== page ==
- Decision Rights: Understand how decisions are made, who is influencing them, and who is making them.
- Information Flows: How does knowledge and information move around your organization? Are their formal channels?
- Motivators: Identify teams’ and individuals’ objectives, opportunities, and incentives—how does your company’s history and existing practices impact them?
- Structure: Create a formal organization model with clearly distinguished roles and responsibilities.
The performance management strategy that works for you will be different from what works for other organizations because other organizations will differ on these factors. For example, the right strategy for a flat video game development company will be very different from a 50 year old insurance organization with lots of hierarchy.
2. Set a North Star
Performance management can serve several purposes, and it is important to identify which is right for your organization. Here are a few of the most common-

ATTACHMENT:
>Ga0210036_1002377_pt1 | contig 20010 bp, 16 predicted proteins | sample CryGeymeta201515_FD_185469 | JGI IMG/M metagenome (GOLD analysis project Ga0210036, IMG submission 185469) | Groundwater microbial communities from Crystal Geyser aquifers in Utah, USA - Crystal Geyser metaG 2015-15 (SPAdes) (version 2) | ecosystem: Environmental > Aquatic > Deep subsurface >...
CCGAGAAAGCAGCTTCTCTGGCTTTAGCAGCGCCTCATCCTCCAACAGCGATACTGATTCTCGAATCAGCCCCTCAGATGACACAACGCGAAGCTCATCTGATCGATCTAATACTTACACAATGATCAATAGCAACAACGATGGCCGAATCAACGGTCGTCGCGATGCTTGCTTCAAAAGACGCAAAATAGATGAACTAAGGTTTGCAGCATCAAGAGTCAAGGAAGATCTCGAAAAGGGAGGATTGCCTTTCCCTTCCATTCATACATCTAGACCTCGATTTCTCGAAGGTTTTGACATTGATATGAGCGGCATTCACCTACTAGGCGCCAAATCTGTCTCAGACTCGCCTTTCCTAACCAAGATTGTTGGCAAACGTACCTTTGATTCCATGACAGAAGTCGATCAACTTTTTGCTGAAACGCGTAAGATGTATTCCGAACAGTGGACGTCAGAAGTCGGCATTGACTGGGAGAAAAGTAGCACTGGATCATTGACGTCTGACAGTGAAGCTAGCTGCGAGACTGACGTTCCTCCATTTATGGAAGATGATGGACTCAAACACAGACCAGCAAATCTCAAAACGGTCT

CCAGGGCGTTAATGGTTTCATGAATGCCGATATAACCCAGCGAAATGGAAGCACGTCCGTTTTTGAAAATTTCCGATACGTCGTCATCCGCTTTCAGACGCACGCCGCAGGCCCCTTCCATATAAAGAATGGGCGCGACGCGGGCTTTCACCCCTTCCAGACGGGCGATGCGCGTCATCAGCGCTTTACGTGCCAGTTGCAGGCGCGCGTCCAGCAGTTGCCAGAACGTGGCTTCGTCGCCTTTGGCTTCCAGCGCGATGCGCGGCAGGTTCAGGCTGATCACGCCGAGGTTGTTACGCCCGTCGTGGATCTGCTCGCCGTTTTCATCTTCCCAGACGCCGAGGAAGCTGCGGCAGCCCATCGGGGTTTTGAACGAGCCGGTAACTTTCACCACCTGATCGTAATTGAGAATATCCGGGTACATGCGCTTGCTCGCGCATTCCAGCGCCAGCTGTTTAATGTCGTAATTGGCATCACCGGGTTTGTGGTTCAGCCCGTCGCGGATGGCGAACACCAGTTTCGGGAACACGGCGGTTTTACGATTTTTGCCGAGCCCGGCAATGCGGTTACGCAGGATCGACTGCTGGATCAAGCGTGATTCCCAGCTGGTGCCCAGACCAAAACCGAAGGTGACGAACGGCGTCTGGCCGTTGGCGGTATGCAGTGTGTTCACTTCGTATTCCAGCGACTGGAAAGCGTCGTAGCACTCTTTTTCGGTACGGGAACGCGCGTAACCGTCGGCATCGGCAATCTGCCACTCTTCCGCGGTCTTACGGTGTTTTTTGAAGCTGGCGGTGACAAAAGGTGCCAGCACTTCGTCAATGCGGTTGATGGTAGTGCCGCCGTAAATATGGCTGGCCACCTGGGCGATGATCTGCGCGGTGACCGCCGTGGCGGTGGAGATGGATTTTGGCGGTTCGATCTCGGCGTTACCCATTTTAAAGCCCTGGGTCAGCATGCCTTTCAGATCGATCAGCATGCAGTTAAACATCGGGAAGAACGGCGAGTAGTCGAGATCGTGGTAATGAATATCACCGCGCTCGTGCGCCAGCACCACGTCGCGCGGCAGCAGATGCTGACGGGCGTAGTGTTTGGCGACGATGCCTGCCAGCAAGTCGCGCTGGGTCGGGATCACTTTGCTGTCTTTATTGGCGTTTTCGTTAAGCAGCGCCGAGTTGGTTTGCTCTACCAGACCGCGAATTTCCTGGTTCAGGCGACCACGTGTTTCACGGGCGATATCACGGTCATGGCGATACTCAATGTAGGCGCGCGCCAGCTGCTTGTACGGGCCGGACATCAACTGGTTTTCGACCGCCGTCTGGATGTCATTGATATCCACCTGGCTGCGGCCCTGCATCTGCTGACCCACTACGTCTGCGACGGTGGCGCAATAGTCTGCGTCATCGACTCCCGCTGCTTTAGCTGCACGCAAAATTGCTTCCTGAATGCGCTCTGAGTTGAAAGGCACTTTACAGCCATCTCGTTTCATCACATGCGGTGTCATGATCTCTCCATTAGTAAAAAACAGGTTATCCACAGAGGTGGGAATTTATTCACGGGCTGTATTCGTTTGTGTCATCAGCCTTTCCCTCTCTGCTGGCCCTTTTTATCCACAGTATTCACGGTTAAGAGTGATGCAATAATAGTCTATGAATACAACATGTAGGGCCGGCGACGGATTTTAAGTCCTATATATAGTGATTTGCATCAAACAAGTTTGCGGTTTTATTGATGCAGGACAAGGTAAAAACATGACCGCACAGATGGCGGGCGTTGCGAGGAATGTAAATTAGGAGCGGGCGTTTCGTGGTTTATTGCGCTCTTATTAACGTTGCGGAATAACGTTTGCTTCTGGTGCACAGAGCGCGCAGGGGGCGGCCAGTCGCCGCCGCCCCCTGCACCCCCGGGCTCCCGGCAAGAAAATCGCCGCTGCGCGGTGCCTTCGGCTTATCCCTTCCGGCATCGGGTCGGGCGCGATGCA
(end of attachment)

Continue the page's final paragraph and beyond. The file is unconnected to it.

- Organizational Alignment
- Reinforcing values
The military has historically focused their performance management strategies on accountability and recognition. In organizations with strict hierarchies and well-defined roles this makes a lot of sense.
In many creative organizations, like Betterment, the focus in on alignment. Flat organizations with many ill defined roles can struggle to together in one direction.
3. Use the Three Building Blocks
With a clear purpose, you’re now ready to develop a clear process. At PerformYard, we’ve found nearly every performance management strategy can be built with just three parts:
- Reviews: While we’ve seen a lot of pushback against performance reviews, some type of structured review process continues to serve an important purpose. Regularly scheduling reviews allows for longer-term reflection on performance, and a formal process keeps things fair and transparent.
- Goals: High quality goals will not only motivate your team and move everyone in the same direction, they also form the bedrock of constructive performance conversations. When everyone can agree in advance on what success looks like, then it is much easier to discuss what’s working and what isn’t.